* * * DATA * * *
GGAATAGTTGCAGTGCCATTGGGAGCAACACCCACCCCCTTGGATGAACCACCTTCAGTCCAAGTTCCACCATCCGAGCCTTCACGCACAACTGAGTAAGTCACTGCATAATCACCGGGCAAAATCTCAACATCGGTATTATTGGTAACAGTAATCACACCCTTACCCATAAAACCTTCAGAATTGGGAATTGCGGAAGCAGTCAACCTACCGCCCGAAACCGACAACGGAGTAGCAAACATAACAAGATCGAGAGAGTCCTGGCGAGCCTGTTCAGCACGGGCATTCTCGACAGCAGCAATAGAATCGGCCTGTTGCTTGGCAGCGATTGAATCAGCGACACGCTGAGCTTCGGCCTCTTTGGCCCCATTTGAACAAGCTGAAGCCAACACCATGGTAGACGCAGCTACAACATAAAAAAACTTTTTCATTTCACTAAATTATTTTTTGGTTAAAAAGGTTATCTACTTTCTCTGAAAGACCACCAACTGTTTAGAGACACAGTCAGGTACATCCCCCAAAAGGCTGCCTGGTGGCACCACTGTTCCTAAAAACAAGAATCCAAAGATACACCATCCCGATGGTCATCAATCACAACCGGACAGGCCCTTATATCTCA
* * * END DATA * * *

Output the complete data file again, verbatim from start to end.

GGAATAGTTGCAGTGCCATTGGGAGCAACACCCACCCCCTTGGATGAACCACCTTCAGTCCAAGTTCCACCATCCGAGCCTTCACGCACAACTGAGTAAGTCACTGCATAATCACCGGGCAAAATCTCAACATCGGTATTATTGGTAACAGTAATCACACCCTTACCCATAAAACCTTCAGAATTGGGAATTGCGGAAGCAGTCAACCTACCGCCCGAAACCGACAACGGAGTAGCAAACATAACAAGATCGAGAGAGTCCTGGCGAGCCTGTTCAGCACGGGCATTCTCGACAGCAGCAATAGAATCGGCCTGTTGCTTGGCAGCGATTGAATCAGCGACACGCTGAGCTTCGGCCTCTTTGGCCCCATTTGAACAAGCTGAAGCCAACACCATGGTAGACGCAGCTACAACATAAAAAAACTTTTTCATTTCACTAAATTATTTTTTGGTTAAAAAGGTTATCTACTTTCTCTGAAAGACCACCAACTGTTTAGAGACACAGTCAGGTACATCCCCCAAAAGGCTGCCTGGTGGCACCACTGTTCCTAAAAACAAGAATCCAAAGATACACCATCCCGATGGTCATCAATCACAACCGGACAGGCCCTTATATCTCA